Alexander Allison (B.A., history, ’15) is one of several College of Arts and Sciences students who have won a Fulbright scholarship. He learned of the English Teaching Assistant award for the 2016–17 academic year while teaching English in Barcelona, Spain. The Fulbright allowed Alexander to spend a year in Quibdó, Colombia, teaching English and researching civil conflict. He recently let us know how his award year went.
Though Alexander says he lived in a “nice apartment” in a “bourgeoisie district,” he was next door to a post-conflict zone “where a lot of the violence in Colombia’s civil conflict took place. This is the poorest region in Colombia by far. Many basic needs like potable water, paved roads, and stable electricity aren’t met. I went from Barcelona to that. It was pretty shocking.”
Teaching English as a foreign language at the Technological University of Chocó was enlightening for Alexander. It exposed him to some harsh truths about the civil conflict in Colombia. “Everyone who lives there are either members of an indigenous tribe or decedents of slaves brought there to work in gold mines. Once slavery was abolished, people went out into the jungle, and they just started working the land. During the conflict, armed groups would show up to people’s homes and relocate [them]. That’s what happened with most of my students.”
“There’s nothing that could have prepared me for it,” Alexander says. “There’s no orientation, no books. There are no documentaries, no classes. You can show pictures, but until you’re there no one will ever be able to really appreciate it.”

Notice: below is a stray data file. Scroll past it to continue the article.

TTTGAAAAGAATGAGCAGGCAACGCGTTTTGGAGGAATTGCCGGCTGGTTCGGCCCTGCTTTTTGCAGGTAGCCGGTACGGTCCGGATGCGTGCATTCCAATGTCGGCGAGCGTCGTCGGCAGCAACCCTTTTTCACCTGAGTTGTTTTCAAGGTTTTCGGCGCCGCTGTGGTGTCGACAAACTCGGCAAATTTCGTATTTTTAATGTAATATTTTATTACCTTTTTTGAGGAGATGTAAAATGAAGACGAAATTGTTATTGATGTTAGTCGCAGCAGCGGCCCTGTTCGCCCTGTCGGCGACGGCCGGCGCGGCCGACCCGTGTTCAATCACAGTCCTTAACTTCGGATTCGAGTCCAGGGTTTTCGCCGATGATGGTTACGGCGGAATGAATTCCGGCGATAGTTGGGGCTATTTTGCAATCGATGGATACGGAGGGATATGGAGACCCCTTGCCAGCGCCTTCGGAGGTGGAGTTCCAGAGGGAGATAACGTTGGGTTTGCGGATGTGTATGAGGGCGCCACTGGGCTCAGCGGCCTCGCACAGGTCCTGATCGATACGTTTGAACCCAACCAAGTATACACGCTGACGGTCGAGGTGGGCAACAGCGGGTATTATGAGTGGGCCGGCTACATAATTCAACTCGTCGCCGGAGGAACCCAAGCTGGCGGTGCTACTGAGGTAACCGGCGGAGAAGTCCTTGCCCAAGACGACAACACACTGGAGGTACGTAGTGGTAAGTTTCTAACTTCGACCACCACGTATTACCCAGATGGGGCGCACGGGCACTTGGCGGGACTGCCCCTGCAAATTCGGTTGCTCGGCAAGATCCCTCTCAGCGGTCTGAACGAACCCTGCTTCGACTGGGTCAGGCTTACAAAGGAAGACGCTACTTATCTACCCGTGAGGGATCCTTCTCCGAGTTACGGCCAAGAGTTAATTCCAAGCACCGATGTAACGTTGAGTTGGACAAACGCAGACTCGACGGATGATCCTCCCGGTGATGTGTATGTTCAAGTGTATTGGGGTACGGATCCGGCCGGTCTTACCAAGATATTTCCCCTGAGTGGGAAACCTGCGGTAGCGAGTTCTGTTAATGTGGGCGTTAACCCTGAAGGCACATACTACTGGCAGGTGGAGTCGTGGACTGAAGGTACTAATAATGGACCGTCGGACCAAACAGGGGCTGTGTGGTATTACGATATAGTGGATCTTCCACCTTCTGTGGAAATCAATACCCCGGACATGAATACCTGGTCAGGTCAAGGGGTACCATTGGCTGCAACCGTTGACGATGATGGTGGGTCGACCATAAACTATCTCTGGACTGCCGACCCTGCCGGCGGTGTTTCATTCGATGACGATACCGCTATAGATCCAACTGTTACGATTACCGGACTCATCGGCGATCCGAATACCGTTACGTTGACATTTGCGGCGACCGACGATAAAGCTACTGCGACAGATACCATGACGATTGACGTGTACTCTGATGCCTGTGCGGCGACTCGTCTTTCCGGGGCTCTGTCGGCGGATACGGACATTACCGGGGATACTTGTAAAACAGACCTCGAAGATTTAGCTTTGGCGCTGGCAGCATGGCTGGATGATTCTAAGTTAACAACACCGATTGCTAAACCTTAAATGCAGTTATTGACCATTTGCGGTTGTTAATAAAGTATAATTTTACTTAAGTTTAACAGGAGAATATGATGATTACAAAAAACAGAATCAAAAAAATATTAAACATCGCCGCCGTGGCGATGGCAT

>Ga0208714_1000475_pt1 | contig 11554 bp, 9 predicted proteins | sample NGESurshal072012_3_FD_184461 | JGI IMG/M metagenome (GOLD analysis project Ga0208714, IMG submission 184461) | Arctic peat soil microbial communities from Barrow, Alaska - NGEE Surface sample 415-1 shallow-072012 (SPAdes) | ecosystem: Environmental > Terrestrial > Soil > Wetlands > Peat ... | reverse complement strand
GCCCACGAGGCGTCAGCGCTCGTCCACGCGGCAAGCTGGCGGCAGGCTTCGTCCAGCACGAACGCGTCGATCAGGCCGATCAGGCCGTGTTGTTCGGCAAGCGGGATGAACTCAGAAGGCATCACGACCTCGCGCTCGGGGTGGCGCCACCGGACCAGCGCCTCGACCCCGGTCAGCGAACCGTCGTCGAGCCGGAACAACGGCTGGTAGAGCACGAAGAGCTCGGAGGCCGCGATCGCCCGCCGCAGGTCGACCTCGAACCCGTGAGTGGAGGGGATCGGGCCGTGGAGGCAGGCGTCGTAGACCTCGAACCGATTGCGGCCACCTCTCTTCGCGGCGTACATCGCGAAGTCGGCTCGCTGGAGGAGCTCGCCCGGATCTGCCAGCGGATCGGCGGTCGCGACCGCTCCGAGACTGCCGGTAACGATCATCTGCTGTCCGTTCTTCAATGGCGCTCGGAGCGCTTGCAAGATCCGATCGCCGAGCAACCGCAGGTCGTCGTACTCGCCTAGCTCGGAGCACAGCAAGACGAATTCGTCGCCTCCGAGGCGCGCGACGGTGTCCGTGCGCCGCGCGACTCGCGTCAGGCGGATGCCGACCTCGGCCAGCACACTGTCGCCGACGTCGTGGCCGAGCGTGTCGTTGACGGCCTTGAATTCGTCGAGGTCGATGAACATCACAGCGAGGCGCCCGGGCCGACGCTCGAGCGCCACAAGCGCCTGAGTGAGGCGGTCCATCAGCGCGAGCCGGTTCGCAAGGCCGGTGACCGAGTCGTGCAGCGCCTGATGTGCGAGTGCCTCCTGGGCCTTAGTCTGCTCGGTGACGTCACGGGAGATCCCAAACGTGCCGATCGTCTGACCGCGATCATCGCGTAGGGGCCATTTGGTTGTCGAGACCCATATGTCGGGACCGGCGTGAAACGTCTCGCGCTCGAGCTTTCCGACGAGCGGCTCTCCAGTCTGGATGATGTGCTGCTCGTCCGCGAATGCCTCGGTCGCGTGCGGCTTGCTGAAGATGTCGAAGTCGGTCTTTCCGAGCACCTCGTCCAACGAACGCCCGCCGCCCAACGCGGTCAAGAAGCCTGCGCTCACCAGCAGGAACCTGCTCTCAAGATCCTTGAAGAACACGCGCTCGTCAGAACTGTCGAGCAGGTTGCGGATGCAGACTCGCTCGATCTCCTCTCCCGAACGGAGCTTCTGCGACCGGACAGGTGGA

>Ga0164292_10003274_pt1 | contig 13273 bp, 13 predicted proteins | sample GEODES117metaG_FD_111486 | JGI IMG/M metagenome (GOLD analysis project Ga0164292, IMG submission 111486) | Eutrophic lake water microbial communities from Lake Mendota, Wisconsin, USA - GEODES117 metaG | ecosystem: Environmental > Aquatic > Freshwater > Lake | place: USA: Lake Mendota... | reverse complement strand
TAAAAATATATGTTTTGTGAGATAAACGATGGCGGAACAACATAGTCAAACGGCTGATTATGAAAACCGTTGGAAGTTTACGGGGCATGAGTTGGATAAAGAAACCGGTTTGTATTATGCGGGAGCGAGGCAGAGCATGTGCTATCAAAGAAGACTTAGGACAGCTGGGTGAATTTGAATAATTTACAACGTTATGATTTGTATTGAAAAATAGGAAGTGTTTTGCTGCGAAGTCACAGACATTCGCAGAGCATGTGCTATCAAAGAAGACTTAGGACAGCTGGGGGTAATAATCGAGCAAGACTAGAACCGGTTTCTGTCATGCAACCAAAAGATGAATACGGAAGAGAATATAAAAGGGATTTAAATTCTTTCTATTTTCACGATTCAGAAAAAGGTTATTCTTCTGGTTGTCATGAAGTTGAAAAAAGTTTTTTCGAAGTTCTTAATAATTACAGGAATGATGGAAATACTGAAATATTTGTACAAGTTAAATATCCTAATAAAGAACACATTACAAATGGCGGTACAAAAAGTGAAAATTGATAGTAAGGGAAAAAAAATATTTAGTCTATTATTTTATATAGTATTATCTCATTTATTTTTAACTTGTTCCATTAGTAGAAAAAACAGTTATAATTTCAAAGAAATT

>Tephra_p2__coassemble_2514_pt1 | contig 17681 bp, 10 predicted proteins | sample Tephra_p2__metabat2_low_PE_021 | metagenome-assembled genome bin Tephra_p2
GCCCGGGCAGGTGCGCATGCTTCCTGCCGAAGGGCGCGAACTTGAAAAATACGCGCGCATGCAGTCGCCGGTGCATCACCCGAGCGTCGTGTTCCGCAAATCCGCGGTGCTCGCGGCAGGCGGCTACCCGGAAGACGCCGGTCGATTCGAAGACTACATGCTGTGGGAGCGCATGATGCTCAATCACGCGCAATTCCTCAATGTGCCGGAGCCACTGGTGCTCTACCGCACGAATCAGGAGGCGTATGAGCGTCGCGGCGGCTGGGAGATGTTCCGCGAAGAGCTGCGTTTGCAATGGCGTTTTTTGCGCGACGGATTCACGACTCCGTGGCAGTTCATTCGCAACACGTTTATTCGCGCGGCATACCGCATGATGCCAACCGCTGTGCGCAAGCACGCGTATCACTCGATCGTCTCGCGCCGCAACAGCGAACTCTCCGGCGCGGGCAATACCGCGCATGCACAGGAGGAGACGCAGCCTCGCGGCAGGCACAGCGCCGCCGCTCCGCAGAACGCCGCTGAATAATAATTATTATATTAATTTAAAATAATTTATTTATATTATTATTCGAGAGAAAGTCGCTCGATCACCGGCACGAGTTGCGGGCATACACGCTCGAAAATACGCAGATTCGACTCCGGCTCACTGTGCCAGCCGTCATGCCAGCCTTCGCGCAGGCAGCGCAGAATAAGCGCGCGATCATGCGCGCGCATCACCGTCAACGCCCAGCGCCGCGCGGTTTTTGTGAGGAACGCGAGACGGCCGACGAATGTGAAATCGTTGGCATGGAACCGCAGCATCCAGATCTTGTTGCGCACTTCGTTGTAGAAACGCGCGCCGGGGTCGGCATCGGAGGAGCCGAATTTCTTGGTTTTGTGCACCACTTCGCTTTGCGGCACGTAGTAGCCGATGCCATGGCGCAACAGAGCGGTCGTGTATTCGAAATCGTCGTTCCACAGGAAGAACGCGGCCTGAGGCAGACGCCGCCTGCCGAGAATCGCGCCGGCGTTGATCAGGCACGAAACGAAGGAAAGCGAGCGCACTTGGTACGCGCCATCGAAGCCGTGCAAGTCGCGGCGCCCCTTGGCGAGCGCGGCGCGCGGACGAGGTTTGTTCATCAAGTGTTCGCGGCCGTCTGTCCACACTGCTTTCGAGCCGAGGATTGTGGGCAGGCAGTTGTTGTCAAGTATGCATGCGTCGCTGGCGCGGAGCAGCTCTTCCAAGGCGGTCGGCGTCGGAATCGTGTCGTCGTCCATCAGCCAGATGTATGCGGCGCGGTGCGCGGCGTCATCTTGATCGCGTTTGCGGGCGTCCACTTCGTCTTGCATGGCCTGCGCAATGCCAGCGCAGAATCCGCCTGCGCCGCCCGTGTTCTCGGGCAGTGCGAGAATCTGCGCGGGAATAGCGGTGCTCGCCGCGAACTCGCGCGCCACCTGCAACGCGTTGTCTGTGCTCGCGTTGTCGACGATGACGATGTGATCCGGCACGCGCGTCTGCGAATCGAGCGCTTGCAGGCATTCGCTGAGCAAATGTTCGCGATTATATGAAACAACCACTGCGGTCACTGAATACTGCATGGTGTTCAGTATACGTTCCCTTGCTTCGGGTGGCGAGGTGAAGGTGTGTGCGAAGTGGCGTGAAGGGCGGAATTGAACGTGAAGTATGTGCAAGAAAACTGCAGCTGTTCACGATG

Alexander’s journey to Colombia was assisted by several professors and advisors in the our Department of History, to whom he is grateful. “All the staff are really intelligent, they give wonderful classes, and they know how to help you improve your research and your writing. Dr. Livschiz and Dr. Weiner were the two people who really inspired me. Dr. Toole was the one who approached me about Fulbright.”
Alexander has some advice for other students thinking of studying abroad: “The first month is going to be very challenging… you may think you speak [the language] very well, but you’re going to have trouble communicating. And then you feel uncomfortable because you are put in totally different social contexts. At the beginning it will undoubtedly be difficult, but after a couple months, things will certainly get better. You have to be willing to adapt.”
Winning the Fulbright provided Alexander with more than he expected. The cultural insight of living in Quibdó made him “a lot more sensitive to violence and poverty. It was probably the most meaningful experience of my life.”